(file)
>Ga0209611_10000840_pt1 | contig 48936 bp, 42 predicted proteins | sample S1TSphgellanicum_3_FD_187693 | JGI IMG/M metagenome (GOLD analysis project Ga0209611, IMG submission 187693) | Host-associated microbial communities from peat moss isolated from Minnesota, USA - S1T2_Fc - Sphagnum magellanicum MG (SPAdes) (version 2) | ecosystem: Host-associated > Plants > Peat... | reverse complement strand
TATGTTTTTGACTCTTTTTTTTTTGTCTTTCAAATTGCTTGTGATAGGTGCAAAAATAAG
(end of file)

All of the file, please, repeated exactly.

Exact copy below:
>Ga0209611_10000840_pt1 | contig 48936 bp, 42 predicted proteins | sample S1TSphgellanicum_3_FD_187693 | JGI IMG/M metagenome (GOLD analysis project Ga0209611, IMG submission 187693) | Host-associated microbial communities from peat moss isolated from Minnesota, USA - S1T2_Fc - Sphagnum magellanicum MG (SPAdes) (version 2) | ecosystem: Host-associated > Plants > Peat... | reverse complement strand
TATGTTTTTGACTCTTTTTTTTTTGTCTTTCAAATTGCTTGTGATAGGTGCAAAAATAAG